In a move to outflank their competition, GO, LLC, the international design unit headquartered in Christian St, recently announced the opening of their new Communications Bureau, the first of many. The department will operate under the watchful eyes and creative control of Ms. Nida Setthachayanon, promoted to Executive Director of Verbal Wrangling. Ms. Setthachayanon, who enjoys wearing many hats, will also maintain her current post of Chief Global Solutions Engineer.
The Bureau is dedicated to crafting message, both internal and external, and prosaic pictures to enhance those visual ones produced by its fellow creatives. While young enough in both personnel and operation to exude a perpetual perfume of baby powder and new car smell, the Communications Corps nevertheless provide a plethora of experienced wordsmithing and organizational planning abilities.
With the formation of a department devoted solely to the written word, this international design unit exhibits their commitment to Total Design, a concept that may be foreign to the traditional design firm. Total Design emphasizes a totalistic method of creative problem-solving, seeking to approach design issues from angles and points of view and to probe the interstitial spaces often overlooked by the more provincial firms. Thus, the end result is pleasing not only to the eye but usually to one or more of the other senses as well. GO claim that they create finished products whereas their competitors merely finish a project.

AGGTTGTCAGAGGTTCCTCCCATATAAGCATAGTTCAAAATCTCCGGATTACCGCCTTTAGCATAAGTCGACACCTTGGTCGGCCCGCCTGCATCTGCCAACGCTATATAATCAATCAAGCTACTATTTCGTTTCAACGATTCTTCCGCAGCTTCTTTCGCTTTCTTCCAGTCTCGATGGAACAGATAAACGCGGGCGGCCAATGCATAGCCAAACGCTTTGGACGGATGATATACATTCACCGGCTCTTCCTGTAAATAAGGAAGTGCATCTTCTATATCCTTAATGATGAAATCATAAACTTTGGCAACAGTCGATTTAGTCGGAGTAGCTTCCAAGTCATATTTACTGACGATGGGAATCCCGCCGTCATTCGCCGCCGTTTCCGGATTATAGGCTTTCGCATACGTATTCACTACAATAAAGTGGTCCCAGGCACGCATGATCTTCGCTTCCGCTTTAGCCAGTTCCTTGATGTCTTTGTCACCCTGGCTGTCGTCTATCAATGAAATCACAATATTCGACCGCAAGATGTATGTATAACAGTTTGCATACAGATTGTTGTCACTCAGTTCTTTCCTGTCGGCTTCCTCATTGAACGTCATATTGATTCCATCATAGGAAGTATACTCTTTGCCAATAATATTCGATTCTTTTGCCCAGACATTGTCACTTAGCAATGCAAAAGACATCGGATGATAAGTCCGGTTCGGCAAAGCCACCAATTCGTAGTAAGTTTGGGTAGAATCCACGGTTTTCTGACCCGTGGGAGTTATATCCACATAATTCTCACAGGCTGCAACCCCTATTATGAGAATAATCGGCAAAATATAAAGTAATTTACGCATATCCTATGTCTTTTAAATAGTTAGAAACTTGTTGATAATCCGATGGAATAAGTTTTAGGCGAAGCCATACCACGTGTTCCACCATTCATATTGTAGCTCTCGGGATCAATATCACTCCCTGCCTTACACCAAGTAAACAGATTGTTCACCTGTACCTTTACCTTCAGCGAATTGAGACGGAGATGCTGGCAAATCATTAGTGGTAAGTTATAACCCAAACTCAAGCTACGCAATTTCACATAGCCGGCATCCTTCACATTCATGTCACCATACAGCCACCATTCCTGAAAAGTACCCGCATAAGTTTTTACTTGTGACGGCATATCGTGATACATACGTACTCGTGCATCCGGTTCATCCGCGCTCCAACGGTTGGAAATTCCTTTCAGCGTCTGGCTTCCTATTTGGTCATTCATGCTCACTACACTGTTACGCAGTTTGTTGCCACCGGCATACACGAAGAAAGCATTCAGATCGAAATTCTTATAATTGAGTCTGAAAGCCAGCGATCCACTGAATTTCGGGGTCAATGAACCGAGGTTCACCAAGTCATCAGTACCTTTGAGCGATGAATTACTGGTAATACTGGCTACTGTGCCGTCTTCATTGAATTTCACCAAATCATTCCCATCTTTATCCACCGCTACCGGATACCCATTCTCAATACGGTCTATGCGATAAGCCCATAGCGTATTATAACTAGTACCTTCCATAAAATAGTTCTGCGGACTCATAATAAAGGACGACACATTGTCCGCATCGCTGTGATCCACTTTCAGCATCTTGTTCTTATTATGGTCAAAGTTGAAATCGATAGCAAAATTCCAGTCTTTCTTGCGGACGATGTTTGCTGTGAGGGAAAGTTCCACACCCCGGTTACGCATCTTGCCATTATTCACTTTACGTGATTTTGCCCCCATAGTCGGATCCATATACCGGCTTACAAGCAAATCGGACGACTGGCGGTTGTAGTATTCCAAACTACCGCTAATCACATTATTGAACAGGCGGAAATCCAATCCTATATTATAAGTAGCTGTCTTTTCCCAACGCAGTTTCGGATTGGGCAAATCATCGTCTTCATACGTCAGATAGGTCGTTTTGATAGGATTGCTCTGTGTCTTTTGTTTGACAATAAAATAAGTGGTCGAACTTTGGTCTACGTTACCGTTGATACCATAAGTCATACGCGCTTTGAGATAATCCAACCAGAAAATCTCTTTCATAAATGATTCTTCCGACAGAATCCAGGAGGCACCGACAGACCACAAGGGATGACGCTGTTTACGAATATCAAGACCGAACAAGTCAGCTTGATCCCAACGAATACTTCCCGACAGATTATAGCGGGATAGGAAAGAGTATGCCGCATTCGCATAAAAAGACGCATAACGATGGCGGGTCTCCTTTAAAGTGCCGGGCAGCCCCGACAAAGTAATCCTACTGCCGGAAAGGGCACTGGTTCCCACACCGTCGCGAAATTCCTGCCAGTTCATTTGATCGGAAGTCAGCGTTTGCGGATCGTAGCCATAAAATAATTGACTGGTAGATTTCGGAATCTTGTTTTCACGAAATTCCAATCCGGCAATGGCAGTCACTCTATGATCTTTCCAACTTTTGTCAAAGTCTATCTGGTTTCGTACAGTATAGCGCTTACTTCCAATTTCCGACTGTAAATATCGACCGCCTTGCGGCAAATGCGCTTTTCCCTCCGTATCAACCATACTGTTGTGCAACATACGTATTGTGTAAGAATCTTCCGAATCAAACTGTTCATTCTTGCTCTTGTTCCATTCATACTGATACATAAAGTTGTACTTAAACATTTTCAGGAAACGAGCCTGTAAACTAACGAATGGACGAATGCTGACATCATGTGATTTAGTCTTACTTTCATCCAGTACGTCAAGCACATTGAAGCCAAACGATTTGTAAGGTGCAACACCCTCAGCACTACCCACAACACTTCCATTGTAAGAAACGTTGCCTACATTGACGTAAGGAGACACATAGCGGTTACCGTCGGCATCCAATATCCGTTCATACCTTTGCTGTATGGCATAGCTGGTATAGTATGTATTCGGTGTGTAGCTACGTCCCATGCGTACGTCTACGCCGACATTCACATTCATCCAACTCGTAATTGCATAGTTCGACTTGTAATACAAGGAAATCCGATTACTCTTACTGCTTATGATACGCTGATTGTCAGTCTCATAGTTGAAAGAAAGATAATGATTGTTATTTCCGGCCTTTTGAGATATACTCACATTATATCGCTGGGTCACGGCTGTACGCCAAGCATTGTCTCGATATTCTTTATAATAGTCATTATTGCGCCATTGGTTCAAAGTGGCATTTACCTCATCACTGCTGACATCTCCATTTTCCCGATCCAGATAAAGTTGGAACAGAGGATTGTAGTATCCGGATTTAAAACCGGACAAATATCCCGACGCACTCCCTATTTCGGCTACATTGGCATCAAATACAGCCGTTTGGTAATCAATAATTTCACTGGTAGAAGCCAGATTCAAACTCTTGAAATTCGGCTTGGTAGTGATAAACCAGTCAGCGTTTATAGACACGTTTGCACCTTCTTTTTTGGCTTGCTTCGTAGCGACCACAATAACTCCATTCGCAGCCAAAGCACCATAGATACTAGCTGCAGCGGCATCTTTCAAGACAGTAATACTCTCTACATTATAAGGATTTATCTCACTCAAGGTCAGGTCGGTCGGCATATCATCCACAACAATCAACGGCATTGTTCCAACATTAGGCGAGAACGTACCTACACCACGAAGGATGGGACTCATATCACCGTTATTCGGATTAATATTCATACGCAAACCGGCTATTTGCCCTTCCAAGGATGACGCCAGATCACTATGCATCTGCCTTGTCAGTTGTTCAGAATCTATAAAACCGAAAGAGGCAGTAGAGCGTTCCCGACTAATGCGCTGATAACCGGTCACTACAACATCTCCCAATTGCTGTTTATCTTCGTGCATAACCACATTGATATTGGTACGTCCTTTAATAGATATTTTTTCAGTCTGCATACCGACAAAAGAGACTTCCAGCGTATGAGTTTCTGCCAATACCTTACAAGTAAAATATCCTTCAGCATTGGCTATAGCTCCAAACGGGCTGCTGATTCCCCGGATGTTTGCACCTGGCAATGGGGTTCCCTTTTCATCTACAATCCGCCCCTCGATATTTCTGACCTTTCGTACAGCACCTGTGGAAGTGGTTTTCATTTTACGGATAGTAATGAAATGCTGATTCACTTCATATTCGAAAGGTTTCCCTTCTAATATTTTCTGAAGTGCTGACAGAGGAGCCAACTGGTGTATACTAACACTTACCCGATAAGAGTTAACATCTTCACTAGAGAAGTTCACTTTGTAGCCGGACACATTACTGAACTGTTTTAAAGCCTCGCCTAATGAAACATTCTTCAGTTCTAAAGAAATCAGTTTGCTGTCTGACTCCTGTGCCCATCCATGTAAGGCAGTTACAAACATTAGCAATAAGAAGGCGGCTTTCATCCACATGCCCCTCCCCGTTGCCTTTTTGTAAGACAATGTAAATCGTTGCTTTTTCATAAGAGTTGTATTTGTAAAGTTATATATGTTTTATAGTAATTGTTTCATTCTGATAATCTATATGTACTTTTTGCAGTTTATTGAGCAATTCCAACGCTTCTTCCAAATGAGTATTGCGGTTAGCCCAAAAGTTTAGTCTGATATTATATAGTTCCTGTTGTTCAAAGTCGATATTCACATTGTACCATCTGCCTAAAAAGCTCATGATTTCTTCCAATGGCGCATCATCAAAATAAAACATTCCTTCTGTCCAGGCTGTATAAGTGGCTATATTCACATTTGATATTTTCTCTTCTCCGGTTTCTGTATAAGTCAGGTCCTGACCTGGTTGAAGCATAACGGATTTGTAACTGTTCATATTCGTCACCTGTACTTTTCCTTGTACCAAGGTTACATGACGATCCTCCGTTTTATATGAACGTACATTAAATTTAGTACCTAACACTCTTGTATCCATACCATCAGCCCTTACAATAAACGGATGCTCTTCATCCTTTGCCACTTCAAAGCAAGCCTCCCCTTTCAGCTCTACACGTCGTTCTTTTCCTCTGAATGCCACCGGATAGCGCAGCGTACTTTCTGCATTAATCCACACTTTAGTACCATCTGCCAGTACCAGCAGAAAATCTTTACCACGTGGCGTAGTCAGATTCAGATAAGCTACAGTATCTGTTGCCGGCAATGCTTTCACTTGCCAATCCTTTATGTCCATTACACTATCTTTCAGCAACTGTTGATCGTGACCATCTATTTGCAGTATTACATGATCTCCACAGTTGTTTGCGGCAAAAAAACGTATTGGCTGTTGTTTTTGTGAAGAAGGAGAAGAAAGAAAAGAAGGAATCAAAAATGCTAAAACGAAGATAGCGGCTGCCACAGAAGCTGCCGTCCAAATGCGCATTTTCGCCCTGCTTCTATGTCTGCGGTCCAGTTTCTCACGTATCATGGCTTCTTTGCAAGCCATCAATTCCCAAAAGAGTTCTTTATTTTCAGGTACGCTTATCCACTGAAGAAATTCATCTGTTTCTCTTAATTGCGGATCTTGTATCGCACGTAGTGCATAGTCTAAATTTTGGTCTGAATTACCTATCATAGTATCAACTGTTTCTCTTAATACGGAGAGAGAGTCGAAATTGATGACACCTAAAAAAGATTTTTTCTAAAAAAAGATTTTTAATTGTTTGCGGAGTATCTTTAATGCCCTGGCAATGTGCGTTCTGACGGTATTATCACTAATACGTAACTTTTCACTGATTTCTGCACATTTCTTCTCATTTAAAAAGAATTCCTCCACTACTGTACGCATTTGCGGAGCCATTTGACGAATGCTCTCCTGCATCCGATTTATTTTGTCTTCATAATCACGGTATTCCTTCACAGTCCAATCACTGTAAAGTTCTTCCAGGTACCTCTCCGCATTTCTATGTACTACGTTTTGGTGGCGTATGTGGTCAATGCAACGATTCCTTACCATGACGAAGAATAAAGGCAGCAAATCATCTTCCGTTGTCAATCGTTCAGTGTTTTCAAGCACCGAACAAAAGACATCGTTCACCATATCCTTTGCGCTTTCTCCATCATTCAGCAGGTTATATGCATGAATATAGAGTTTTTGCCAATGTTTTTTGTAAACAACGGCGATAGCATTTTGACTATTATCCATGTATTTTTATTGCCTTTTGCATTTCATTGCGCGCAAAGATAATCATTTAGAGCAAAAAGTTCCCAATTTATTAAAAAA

The newly promoted Director is looking forward to adding the written word to the cause of Total Design. “This opens up a whole new front for [GO],” states Ms. Setthachayanon. “Pretty pictures need a story behind them, something to engage the narrative portion of the audience’s brains and involve them in the design enough for them to want some type of resolution. They end up buying the product being advertised or looking for the next ad or actively participating in whatever project we're designing. That’s what we want-to encourage an interactive relationship between the design and the audience.” Ms. Setthachayanon believes that her Communications Bureau will not only inject a fresh perspective in a saturated yet stagnant field but will help release the full creative potential of GO.
“Pretty needs revolution,” she shrugs.